Price tag was around $250 million
By Diego Flammini, Farms.com
A deal to sell the Canadian Wheat Board (CWB) to the G3 Global Grain Group, has been finalized.
The deal, worth around $250 million was announced in April 2015. It will see G3, who’s made up of Bunge Canada and SALIC (Saudi Agricultural and Livestock Investment Company) Canada, own about 50.1% of the CWB.
The remaining 49.9% of the CWB will be left in trust for the farmers who supply the board with their products.
The sale of the CWB means there is no longer a monopoly in the Canadian grain sector and allows for farmers to choose where they sell their grains.
"Canada's farmers depend on an efficient gateway to get their top quality products to the world,” said Agriculture Minister Gerry Ritz. “Today, we see how Marketing Freedom continues to open the way for investments in the grain industry leading to jobs and growth for farmers and Canadians.”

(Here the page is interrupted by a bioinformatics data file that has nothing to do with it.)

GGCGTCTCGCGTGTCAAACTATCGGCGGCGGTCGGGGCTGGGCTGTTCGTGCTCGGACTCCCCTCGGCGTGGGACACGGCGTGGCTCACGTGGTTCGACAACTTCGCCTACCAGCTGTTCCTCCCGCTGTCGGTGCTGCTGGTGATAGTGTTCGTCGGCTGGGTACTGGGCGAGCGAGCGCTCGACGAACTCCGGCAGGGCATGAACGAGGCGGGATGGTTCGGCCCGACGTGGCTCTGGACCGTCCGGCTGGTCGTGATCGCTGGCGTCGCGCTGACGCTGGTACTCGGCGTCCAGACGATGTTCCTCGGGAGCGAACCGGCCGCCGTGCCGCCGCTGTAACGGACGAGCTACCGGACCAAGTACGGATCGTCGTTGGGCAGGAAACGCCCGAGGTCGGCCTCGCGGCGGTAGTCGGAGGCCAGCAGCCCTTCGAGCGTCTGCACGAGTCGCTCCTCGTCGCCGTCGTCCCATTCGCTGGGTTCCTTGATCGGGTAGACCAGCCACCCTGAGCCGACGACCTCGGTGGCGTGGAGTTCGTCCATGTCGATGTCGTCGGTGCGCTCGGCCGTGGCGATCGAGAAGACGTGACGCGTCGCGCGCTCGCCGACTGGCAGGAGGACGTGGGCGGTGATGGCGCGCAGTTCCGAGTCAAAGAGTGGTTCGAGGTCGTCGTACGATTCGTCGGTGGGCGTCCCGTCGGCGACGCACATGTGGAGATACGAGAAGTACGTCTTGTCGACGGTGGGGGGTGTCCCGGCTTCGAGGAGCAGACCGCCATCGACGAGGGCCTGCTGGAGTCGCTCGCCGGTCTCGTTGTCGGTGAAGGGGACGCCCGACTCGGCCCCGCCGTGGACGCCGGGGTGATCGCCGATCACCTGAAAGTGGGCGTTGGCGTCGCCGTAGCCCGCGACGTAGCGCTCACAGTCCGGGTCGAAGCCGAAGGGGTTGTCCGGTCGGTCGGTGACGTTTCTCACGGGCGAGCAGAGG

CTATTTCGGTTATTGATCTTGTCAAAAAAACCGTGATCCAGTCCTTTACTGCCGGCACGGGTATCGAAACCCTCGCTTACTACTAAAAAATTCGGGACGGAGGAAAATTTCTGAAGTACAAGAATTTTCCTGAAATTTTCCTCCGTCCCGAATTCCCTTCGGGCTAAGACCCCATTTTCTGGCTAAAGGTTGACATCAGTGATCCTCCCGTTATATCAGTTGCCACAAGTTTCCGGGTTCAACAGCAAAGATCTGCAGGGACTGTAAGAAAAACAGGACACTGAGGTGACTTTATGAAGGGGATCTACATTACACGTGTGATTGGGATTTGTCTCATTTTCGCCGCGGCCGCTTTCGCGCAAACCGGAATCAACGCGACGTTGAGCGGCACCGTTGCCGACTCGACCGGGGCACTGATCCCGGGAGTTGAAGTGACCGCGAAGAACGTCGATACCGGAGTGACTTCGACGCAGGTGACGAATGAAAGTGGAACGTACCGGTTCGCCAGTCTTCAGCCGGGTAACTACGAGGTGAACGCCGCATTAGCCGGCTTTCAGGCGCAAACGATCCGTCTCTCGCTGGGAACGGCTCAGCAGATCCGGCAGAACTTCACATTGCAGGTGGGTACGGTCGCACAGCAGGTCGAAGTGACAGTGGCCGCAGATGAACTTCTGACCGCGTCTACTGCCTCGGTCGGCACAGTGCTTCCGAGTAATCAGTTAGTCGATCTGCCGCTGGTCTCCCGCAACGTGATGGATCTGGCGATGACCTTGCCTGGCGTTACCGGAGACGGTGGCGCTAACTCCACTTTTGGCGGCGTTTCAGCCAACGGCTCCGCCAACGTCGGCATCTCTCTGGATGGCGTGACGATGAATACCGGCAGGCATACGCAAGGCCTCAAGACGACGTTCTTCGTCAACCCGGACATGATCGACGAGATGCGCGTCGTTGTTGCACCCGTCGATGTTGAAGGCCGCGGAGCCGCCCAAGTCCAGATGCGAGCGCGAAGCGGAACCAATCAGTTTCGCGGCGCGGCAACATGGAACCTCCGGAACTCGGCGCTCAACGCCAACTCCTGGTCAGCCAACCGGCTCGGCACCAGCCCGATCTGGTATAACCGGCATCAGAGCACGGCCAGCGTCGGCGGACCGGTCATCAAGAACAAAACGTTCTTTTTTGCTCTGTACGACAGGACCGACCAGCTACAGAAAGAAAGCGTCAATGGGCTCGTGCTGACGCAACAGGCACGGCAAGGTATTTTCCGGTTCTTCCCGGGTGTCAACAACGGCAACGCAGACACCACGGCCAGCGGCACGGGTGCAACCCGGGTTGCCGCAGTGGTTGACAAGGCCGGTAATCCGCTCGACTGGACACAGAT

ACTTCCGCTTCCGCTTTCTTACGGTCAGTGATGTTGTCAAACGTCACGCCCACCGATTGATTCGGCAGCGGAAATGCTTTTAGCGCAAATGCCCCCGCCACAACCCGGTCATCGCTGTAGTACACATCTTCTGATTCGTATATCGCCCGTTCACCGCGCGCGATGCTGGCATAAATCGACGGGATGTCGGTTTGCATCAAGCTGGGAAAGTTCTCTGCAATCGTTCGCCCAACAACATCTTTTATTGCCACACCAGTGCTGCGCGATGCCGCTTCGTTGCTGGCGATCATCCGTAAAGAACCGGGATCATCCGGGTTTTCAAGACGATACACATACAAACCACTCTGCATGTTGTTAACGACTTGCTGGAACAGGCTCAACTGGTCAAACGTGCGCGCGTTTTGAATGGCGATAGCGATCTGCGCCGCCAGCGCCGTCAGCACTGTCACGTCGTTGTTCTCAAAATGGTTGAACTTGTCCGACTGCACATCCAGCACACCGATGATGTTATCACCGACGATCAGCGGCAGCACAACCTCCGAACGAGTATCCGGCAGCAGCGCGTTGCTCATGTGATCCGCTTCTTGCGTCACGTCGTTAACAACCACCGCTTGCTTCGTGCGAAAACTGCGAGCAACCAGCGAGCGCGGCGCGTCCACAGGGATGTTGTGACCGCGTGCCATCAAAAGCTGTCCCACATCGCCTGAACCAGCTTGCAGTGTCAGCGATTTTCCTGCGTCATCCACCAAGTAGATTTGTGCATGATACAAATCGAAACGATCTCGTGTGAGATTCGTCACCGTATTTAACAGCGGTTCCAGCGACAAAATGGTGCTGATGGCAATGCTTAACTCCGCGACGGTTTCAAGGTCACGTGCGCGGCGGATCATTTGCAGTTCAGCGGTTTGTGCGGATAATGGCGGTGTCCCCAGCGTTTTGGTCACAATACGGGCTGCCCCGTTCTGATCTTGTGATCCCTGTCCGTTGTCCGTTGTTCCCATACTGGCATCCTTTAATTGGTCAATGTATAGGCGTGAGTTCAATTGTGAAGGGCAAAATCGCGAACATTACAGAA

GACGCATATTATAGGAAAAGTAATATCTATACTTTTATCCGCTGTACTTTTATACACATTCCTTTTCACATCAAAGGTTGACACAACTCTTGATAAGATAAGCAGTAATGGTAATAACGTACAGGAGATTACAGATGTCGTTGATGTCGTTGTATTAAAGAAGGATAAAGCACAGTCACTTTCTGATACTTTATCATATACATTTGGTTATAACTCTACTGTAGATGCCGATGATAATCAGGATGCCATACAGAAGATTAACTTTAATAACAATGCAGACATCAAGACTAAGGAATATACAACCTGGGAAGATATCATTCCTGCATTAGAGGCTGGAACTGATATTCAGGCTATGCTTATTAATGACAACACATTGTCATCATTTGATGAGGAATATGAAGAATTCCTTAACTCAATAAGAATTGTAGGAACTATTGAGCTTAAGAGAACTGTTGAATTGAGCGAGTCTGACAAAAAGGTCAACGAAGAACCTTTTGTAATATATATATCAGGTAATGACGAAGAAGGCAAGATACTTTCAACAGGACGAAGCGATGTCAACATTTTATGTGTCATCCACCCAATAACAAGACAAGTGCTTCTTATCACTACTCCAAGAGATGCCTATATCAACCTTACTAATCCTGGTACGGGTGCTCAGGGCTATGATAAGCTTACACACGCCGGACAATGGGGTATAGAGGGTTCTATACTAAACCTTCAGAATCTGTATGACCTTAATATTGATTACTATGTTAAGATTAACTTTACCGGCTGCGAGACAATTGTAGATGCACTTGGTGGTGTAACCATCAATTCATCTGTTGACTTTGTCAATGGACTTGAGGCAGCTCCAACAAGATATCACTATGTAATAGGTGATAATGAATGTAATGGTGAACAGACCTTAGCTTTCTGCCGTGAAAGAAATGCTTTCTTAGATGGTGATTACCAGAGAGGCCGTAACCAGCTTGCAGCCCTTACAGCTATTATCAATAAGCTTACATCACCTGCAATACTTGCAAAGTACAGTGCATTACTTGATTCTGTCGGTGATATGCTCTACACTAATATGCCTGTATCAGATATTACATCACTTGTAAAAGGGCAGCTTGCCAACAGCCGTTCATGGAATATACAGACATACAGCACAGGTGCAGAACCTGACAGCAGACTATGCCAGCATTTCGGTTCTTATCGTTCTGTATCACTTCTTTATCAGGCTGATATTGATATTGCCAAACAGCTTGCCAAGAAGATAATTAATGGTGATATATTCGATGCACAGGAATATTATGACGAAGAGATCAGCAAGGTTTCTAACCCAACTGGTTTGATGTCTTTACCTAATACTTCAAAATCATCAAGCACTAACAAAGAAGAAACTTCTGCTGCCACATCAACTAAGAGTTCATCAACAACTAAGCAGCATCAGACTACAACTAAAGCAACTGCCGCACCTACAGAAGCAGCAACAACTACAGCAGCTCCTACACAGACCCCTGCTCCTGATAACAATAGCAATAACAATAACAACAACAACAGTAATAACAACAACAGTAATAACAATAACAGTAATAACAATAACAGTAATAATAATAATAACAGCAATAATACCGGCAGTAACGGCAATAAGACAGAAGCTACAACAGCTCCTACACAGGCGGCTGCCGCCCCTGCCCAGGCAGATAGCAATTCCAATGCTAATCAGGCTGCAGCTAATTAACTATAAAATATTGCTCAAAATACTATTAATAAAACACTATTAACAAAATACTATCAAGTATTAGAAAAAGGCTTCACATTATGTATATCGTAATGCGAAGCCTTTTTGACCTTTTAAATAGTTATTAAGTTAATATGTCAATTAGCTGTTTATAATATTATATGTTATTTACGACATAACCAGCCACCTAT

Farmers of North America, a group of nearly 3,000 farmer-investors valued the CWB between $250 and $300 million but had their bid rejected.
The journey for the Canadian Wheat Board to get to this point has been in the works since 2011:
- December 2011, Marketing Freedom for Grain Farmers Act passes
- August 2, 2012, Farmers get the freedom to market their wheat and barley
- 2012 – 2015, CWB considers potential investors that will allow it to become independent of government and an attractive choice for farmers
On April 9, 2015, a farmer-led group had their appeal declined by the Supreme Court of Canada after they were looking for $17 billion in damages from the federal government.
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